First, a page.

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19 December 2005

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nanook

Pat

With the early polling results showing that the Iranian faction have won a sizeable proportion of the votes even in "secular" Baghdad, does this mean that Bush has decided to change sides in the Iraqi tragicomedy?

It seems like too little too late!

alvord

I saw the same early polling results as nanook. I also read that Allawi is toast and that nobody has heard from Chalabi.

nanook

Below excerpts from Financial Times story about early election results.

"Iraq’s election commission on Monday released preliminary results for last week’s parliamentary election, indicating that the Shia Islamist United Iraqi Alliance (UIA) was taking a strong lead."

snip

"It might even give the UIA close to the majority of seats it took after January’s elections, suggesting that the active participation of the grassroots movement loyal to radical Shia leader Moqtada al-Sadr may have offset the influx of new Sunni voters.

The results, if confirmed, are also likely to be a disappointment to the US and British governments, which were reportedly hoping that a strong showing for Mr Allawi would limit the power of the Alliance, which many Sunnis consider to be a force contributing to the polarisation of the country.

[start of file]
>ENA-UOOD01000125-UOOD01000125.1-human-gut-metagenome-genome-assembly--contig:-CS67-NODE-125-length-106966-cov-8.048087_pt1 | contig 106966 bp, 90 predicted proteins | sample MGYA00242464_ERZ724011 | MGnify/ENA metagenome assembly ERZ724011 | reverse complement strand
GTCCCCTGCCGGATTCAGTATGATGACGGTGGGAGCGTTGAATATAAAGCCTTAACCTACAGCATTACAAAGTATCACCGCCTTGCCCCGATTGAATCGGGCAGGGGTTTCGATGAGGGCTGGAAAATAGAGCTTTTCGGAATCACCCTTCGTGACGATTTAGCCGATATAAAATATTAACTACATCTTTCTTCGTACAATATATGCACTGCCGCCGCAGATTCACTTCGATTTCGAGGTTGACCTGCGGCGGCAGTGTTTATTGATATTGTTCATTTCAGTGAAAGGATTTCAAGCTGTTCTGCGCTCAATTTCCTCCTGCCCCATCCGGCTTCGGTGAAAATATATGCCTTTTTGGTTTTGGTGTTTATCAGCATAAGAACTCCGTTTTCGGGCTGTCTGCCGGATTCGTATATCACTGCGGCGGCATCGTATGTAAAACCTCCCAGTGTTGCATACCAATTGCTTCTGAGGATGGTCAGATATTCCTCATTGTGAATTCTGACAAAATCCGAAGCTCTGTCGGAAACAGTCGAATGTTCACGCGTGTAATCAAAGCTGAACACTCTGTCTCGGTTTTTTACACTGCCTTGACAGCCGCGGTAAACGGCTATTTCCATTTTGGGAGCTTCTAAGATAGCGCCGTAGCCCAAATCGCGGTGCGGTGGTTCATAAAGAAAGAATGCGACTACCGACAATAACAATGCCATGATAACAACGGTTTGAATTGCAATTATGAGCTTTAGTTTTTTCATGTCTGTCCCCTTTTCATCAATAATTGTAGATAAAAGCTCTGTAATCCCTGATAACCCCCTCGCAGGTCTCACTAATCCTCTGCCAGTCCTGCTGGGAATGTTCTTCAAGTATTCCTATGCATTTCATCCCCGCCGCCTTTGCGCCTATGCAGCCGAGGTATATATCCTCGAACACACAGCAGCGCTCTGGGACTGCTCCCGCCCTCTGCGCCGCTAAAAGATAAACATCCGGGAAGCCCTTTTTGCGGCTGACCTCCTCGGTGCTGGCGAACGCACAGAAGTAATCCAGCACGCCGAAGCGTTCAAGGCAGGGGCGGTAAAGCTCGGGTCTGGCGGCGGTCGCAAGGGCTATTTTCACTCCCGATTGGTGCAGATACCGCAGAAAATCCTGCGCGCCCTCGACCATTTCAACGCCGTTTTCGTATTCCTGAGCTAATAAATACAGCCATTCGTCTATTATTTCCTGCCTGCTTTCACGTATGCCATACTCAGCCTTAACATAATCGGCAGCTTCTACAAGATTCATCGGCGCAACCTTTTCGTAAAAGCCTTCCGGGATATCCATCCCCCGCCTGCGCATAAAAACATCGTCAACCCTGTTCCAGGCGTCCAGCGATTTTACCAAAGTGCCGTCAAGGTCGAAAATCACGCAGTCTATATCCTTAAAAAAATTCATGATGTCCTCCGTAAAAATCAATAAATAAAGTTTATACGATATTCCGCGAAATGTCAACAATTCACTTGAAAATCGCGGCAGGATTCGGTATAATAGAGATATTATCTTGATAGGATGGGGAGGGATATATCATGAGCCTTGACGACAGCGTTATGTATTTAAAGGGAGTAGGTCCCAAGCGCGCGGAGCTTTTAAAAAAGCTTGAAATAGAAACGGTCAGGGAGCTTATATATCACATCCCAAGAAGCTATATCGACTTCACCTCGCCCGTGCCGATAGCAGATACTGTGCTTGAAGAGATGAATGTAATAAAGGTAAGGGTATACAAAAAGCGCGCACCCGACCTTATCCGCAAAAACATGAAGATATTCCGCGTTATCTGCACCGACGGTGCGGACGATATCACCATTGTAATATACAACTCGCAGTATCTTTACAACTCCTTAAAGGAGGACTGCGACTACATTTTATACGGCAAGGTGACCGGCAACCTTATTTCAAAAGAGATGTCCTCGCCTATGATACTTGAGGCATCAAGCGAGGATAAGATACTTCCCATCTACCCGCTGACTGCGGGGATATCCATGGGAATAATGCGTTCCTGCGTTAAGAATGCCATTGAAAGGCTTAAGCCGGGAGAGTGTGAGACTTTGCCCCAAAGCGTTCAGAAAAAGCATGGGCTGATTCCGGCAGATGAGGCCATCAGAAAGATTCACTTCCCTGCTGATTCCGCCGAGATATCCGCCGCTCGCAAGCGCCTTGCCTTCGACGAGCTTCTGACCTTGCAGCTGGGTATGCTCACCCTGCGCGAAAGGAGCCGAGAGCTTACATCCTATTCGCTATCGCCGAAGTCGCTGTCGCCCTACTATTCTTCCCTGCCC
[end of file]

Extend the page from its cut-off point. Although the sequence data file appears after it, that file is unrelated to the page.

In Baghdad, the UIA took 58.7 per cent of valid ballots cast, while the Sunni-led Iraqi Consensus Front received 18.9 per cent and Mr Allawi 13.6 per cent.

In the southern provinces, where the former prime minister hoped to pick up votes from secular middle-class Shia, the Alliance took between 75 and 87 per cent of the vote, while Mr Allawi won between 4.5 and 12 per cent. In Salaheddin, the one Sunni-majority governorate to have its ballots counted, the Islamist-leaning Consensus Front took 33 per cent, the more secular-nationalist Iraqi National Dialogue Front took 19 per cent and Mr Allawi’s list took 11 per cent."

http://news.ft.com/cms/s/f6d408e0-70b8-11da-89d3-0000779e2340.html

sbj

If such a deal achjieved the effect you describe it would be a stunning accomplishment, a prime example of how even the subtle hypocrisy of a "Do as I say, not as I do" style approach can sometimes yield constructive results.

Given the early numbers recounted by the other commenters here, the whole thing seems quite unlikely though.

theBhc

Yeah, I would say. Allawi is already making noises of voter fraud and "campaign malfeasance." Chalabi has barely registered a blip.

http://www.nytimes.com/2005/12/20/international/middleeast/20iraq.html

W. Patrick Lang

theBHC

I didn't say the attempt at a non-religious coalition would work, just that they are probably trying it. I would at this point. pl

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